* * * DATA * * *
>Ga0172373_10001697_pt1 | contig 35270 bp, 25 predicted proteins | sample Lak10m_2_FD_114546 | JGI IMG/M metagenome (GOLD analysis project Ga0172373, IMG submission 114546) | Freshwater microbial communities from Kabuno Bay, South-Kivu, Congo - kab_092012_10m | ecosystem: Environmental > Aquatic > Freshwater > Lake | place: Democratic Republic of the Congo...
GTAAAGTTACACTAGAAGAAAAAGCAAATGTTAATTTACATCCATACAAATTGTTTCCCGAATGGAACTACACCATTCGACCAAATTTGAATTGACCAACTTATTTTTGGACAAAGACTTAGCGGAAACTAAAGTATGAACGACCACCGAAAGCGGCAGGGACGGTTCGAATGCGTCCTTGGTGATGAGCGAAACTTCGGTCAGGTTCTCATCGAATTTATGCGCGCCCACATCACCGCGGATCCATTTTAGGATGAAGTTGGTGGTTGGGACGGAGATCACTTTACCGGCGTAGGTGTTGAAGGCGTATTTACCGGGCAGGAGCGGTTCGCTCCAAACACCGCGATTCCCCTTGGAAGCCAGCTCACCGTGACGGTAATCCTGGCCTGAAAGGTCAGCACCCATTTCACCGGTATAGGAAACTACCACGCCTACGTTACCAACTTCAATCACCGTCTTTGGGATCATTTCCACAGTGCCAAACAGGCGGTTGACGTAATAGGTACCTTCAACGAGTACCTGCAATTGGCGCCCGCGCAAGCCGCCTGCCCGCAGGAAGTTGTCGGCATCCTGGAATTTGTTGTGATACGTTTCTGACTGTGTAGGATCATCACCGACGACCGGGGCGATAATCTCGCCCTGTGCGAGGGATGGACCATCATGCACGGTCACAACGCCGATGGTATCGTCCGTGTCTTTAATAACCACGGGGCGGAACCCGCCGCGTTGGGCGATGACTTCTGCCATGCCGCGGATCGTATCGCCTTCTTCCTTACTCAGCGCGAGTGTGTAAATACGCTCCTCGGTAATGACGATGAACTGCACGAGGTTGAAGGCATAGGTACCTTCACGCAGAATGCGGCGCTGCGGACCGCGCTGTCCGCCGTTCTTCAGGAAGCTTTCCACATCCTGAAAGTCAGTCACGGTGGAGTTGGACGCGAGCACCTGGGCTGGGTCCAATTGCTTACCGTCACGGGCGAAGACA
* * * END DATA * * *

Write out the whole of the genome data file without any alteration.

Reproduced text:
>Ga0172373_10001697_pt1 | contig 35270 bp, 25 predicted proteins | sample Lak10m_2_FD_114546 | JGI IMG/M metagenome (GOLD analysis project Ga0172373, IMG submission 114546) | Freshwater microbial communities from Kabuno Bay, South-Kivu, Congo - kab_092012_10m | ecosystem: Environmental > Aquatic > Freshwater > Lake | place: Democratic Republic of the Congo...
GTAAAGTTACACTAGAAGAAAAAGCAAATGTTAATTTACATCCATACAAATTGTTTCCCGAATGGAACTACACCATTCGACCAAATTTGAATTGACCAACTTATTTTTGGACAAAGACTTAGCGGAAACTAAAGTATGAACGACCACCGAAAGCGGCAGGGACGGTTCGAATGCGTCCTTGGTGATGAGCGAAACTTCGGTCAGGTTCTCATCGAATTTATGCGCGCCCACATCACCGCGGATCCATTTTAGGATGAAGTTGGTGGTTGGGACGGAGATCACTTTACCGGCGTAGGTGTTGAAGGCGTATTTACCGGGCAGGAGCGGTTCGCTCCAAACACCGCGATTCCCCTTGGAAGCCAGCTCACCGTGACGGTAATCCTGGCCTGAAAGGTCAGCACCCATTTCACCGGTATAGGAAACTACCACGCCTACGTTACCAACTTCAATCACCGTCTTTGGGATCATTTCCACAGTGCCAAACAGGCGGTTGACGTAATAGGTACCTTCAACGAGTACCTGCAATTGGCGCCCGCGCAAGCCGCCTGCCCGCAGGAAGTTGTCGGCATCCTGGAATTTGTTGTGATACGTTTCTGACTGTGTAGGATCATCACCGACGACCGGGGCGATAATCTCGCCCTGTGCGAGGGATGGACCATCATGCACGGTCACAACGCCGATGGTATCGTCCGTGTCTTTAATAACCACGGGGCGGAACCCGCCGCGTTGGGCGATGACTTCTGCCATGCCGCGGATCGTATCGCCTTCTTCCTTACTCAGCGCGAGTGTGTAAATACGCTCCTCGGTAATGACGATGAACTGCACGAGGTTGAAGGCATAGGTACCTTCACGCAGAATGCGGCGCTGCGGACCGCGCTGTCCGCCGTTCTTCAGGAAGCTTTCCACATCCTGAAAGTCAGTCACGGTGGAGTTGGACGCGAGCACCTGGGCTGGGTCCAATTGCTTACCGTCACGGGCGAAGACA